Cairo: Egypt’s opposition has called for fresh mass protests on Tuesday rejecting a December 15 referendum on a draft constitution they said was being rammed through by President Mohamed Morsi and his Islamist allies.
The announcement on Sunday deepened Egypt’s weeks-long political crisis and carried the risk of further bloody clashes should Morsi supporters turn out to challenge the demonstrations.
On Wednesday, vicious clashes between pro- and anti-Morsi supporters hurling petrol bombs and wielding bars and batons in front of the presidential palace left seven people dead and hundreds injured.
Egypt’s powerful army, which is trying to remain neutral, warned on Saturday it “will not allow” a worsening of the crisis and said both sides must hold dialogue.
Morsi has made a key concession to the opposition on the weekend by rescinding a decree giving himself wide-ranging powers free from judicial challenge.
But his determination to see through the disputed referendum infuriated the opposition National Salvation Front, which has said no talks are possible if it goes ahead.
“The Front calls for demonstrations in the capital and in the regions on Tuesday as a rejection of the president’s decision that goes against our legitimate demands,” it said in a statement read late Sunday at a news conference by its spokesman, Sameh Ashour.
“We do not recognise the draft constitution because it does not represent the Egyptian people,” the statement said, adding that the referendum “will certainly lead to more division and sedition.”
Going ahead with the referendum “in this explosive situation with the threat of the Brothers’ militias amounts to the regime abandoning its responsibilities,” it said.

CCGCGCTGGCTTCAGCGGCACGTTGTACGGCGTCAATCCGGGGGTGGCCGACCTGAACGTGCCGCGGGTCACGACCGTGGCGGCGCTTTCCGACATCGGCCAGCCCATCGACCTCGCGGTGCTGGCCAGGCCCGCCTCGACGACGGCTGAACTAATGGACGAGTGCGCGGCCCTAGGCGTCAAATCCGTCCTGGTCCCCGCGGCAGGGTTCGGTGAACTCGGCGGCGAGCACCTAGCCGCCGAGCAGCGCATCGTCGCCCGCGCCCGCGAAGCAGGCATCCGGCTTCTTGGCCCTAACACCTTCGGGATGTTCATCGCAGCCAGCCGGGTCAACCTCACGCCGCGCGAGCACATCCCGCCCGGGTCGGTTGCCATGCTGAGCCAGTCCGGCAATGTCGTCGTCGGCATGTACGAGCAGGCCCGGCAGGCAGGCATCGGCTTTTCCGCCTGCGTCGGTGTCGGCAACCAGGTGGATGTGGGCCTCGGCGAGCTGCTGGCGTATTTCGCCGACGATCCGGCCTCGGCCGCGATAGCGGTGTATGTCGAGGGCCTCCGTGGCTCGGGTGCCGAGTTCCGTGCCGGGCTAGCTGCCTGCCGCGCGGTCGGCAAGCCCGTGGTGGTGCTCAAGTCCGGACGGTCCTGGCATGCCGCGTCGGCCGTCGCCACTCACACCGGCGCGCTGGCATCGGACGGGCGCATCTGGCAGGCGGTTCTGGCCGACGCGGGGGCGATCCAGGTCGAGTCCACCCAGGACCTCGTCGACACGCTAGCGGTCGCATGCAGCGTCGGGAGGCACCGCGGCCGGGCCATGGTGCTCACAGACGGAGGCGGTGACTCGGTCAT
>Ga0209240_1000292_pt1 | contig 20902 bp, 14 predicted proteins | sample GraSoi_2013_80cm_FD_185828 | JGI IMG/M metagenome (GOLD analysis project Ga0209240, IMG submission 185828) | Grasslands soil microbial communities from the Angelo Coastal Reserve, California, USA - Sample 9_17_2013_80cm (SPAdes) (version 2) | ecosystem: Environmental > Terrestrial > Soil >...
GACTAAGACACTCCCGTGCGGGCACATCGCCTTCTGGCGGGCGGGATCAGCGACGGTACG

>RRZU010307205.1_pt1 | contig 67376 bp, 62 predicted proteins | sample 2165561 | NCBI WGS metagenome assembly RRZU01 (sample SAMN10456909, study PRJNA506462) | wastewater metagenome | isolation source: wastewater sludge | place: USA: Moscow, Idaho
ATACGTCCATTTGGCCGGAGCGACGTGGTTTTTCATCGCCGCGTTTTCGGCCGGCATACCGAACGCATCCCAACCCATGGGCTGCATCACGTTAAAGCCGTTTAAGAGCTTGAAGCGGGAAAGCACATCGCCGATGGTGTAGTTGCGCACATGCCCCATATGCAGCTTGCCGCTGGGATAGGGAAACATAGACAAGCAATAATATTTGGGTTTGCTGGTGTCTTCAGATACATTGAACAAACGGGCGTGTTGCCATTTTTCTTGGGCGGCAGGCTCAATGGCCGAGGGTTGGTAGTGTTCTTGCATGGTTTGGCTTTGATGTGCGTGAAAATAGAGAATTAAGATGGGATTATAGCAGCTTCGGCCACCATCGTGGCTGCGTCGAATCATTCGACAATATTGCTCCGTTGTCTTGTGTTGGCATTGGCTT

The opposition sees the constitution, which was largely written up by Islamists, as a tool weakening human rights, and the rights of women, religious minorities, and the judiciary’s independence.
It dismissed arguments by Morsi aides that the referendum could not legally be delayed under constitutional rules requiring a plebiscite two weeks after it is formally presented to the president.
“The two-week deadline is just a date for organising the referendum, and you can postpone it without any problems,” a Front leader, Munir Fakhri, told AFP.
Morsi’s camp, though, argues that it is up to the people to accept or reject the draft constitution.
If it is rejected in the referendum, Morsi has promised to have a new one drawn up by officials chosen by the public, rather than the Islamist-dominated parliament as was the case for the current text.
Prime Minister Hisham Qandil earlier urged protesters from both sides to stop demonstrating, and to vote in Saturday’s referendum, the official news agency MENA said.
Analysts said still-strong support for Morsi and the proven ability of his Muslim Brotherhood to mobilise Egypt’s voters at the grassroots level would likely help the draft constitution be adopted.
“The Muslim Brotherhood believes that it has majority support so it can win the constitutional referendum,” said Eric Trager, analyst at the Washington Institute for Near East Policy.
If that happens, he warned, it would “set up the country for prolonged instability.”
Late Sunday, several hundred protesters gathered in front of Morsi’s palace and in Tahrir Square — the focus of the 2011 revolution that toppled former president Hosni Mubarak.
In recent days, the protesters have hardened their slogans, going beyond criticism of the decree and the referendum to demand Morsi’s ouster.
The opposition Front, however, said it still considers Morsi Egypt’s president, even if it strongly believed he was trampling on democratic principles.
On Saturday, the bloc suggested that the mood in the country was also turning towards a general strike.
Amid the protests and tensions, the army was watching nervously. Tanks and troops have been deployed outside the presidential palace but they have made no move to confront the demonstrators.
On Sunday, air force F-16 warplanes flew low over the city centre. The official MENA news agency described the unusually low flyover as an exercise against “hostile air attacks and to secure important state installations.”